Mischievous Youngsters

by Jack Keegan


We did many things that we would not have our children or grandkids do.

  1. Referring to Little Criminals. The day before our internment in the Third Precinct, we had been riding those ice flows down the river. We skipped from one to another enjoying the thrill, not worrying about the dangers involved, Great sport for a bunch of kids from Downneck. All went well, no casualties from our junket
  2. Our next great thing was hitching rides on trolley cars that ran down Ferry Street. When the trolley stopped to pick up passengers we would climb on the back , on to the mechanism that held the rope that controlled the trolley wire. If the car did not stop where we wanted to get off, it was a simple matter to pull down the pole and the vehicle would coast to a stop. At this point we would take off, mindful that operator could not leave his conveyance, Generally we were home free.
  3. The project to repave Brill Street by WPA workers began with the laborers removing all the red bricks. They then graded the underlying dirt to make the roadbed level. At that time a Watchman's Shack was installed on a vacant lot on the corner of Brill and Ferry Streets. It was his job to see that all the equipment for the planned job was secure. When he was inside with a fire going we slipped a clothes pin into the hasp on the door lock. Then a can was placed over the chimney, soon the shack was filled with smoke. The agitated watchman now attempted to emerge but was frustrated by the locked door. After a short time we pulled the pin and he was free. No fatalities.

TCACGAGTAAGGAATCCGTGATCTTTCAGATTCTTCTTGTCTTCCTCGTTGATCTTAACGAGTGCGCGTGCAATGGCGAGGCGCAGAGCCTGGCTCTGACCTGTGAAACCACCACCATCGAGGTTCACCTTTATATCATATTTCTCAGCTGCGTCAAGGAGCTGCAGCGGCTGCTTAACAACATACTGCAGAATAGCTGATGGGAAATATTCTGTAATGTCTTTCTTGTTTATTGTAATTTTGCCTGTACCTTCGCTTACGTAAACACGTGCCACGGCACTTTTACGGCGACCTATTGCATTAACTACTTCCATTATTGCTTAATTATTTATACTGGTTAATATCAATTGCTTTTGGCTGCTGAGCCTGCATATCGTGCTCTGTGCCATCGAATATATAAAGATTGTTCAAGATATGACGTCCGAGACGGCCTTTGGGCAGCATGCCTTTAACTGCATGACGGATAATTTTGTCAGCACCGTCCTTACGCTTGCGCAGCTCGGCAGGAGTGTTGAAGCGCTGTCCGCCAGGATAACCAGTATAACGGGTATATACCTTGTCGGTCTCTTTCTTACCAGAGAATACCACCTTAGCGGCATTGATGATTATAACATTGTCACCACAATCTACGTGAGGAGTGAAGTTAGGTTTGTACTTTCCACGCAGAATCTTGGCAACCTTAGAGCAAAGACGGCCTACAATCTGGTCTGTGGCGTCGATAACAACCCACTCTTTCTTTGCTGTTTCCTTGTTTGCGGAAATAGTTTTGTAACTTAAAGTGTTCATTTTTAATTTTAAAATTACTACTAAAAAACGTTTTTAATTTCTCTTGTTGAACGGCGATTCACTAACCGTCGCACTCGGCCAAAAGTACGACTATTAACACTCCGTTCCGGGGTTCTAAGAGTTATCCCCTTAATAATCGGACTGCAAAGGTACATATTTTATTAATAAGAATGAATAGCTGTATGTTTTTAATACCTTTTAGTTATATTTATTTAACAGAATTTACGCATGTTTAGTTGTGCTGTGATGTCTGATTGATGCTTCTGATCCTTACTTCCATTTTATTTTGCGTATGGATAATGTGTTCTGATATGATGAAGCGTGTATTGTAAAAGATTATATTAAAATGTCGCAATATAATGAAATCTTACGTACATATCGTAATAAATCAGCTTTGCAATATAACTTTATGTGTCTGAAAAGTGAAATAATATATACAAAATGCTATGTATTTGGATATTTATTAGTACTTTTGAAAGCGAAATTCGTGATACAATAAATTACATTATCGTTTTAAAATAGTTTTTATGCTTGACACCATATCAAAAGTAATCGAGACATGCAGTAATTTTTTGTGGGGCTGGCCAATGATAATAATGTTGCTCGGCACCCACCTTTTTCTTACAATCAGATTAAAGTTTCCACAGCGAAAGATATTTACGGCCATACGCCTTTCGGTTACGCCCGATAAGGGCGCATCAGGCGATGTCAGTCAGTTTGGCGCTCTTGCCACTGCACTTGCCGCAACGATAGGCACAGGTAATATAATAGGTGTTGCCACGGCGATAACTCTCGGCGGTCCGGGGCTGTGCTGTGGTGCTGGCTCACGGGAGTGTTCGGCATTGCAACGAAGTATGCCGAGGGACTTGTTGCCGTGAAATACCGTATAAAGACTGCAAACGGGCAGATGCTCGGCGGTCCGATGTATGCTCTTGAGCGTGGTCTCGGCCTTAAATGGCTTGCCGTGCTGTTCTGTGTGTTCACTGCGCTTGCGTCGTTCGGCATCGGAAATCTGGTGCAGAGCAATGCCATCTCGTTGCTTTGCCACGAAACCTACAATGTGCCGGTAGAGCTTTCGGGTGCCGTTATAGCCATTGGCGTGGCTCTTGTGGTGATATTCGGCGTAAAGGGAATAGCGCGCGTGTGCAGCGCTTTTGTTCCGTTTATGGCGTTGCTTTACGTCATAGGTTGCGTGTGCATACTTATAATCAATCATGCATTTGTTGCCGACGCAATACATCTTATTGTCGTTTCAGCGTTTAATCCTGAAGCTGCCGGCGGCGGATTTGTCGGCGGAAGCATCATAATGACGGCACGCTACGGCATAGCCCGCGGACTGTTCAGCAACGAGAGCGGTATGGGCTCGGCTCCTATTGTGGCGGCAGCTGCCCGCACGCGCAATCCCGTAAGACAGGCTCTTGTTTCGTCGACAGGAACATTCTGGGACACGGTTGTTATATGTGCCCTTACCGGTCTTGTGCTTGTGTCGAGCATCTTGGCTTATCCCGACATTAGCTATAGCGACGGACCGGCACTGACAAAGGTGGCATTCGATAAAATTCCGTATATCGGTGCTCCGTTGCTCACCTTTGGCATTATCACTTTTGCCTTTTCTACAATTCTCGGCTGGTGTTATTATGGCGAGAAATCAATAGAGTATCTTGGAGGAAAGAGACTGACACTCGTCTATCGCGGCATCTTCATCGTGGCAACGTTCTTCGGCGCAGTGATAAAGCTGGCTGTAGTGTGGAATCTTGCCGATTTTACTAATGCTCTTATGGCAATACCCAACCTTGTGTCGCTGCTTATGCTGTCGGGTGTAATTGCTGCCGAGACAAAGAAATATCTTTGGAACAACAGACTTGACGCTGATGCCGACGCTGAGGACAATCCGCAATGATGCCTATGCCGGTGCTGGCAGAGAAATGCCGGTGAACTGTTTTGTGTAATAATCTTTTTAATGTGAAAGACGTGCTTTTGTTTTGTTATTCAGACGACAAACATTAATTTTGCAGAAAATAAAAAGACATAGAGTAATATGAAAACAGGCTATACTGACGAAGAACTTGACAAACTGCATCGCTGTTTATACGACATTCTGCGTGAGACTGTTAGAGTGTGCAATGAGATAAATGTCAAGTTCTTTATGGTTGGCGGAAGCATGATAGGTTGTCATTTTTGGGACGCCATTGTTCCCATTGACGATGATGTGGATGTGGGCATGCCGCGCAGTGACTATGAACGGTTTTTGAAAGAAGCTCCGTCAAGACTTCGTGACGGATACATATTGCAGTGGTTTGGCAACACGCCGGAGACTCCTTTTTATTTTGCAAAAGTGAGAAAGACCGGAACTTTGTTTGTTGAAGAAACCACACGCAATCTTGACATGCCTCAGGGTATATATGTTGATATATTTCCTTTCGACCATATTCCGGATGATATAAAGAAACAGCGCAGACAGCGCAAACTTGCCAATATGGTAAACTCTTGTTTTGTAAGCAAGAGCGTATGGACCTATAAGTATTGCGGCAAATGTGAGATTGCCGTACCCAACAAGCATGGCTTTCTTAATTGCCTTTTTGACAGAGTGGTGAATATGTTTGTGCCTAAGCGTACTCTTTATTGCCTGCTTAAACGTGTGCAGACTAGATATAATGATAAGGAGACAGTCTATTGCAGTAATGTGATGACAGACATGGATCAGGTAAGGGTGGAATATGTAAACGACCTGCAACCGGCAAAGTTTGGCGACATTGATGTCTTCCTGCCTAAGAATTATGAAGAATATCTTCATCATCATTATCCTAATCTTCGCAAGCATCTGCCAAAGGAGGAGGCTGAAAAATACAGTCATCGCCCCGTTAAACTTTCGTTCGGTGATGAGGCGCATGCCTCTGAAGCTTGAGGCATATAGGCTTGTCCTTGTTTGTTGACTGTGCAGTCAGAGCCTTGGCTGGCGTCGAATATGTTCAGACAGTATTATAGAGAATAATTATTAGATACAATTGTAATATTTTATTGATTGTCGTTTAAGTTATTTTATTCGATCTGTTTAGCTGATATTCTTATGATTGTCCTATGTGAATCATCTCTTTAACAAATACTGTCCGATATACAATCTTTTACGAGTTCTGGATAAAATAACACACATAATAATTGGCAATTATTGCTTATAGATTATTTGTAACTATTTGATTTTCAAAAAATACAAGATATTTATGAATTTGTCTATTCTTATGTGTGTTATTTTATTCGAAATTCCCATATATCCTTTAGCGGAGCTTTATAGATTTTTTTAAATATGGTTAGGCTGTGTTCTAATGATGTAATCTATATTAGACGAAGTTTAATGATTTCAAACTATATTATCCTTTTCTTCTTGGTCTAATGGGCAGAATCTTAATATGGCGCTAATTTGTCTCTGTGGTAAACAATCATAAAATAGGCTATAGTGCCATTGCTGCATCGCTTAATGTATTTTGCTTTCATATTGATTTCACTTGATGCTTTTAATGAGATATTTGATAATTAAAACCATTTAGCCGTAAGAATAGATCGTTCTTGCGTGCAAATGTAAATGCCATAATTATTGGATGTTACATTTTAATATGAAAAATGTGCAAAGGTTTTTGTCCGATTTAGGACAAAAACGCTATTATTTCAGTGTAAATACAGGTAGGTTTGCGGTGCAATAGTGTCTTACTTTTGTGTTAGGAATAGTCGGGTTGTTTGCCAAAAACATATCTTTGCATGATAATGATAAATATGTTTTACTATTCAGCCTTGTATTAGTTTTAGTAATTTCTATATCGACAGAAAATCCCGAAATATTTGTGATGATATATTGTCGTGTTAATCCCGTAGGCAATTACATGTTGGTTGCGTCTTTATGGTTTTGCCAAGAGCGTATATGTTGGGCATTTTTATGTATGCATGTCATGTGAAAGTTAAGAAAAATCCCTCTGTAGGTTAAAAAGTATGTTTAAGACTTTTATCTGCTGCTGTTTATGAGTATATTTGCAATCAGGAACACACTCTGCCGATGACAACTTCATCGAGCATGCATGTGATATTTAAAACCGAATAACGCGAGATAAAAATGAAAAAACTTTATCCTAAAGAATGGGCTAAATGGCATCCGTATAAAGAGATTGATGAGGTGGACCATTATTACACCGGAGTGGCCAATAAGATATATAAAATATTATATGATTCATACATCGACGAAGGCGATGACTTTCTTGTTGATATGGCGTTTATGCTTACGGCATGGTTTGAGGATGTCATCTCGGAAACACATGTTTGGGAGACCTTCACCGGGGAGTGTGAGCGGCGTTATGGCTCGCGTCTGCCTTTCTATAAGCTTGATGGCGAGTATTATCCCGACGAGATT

4. In Lake Placid Downneck we talked about toboggans. You remember that they were made from corrugated sheet iron turned up in front with a rope for steering. On Ferry Street an independent bus company operated along the way from the Island to Dutch Neck. In the winter when snow covered the streets, we would wait for a bus to stop. At that point a rope was thrown over the real bumper and off we went as it proceeded down the street. Near a turn at one end of the run the line was released and we glided to a stop. A part of taking chances.
  5. The last and most dangerous of stunts. The Pennsylvania Railroad freight line ran on an embankment from before Hawkins Street to the Passaic River. Many the times we hitched rides on the freight trains that traveled down those tracks. It was great fun to jump on at Hawkins and ride past Foundry. We all enjoyed the thrill until disaster happened. One of our neighborhood youths slipped beneath the wheels , lost a leg an bled to death. That ended our hitch hiking on railroad cars.


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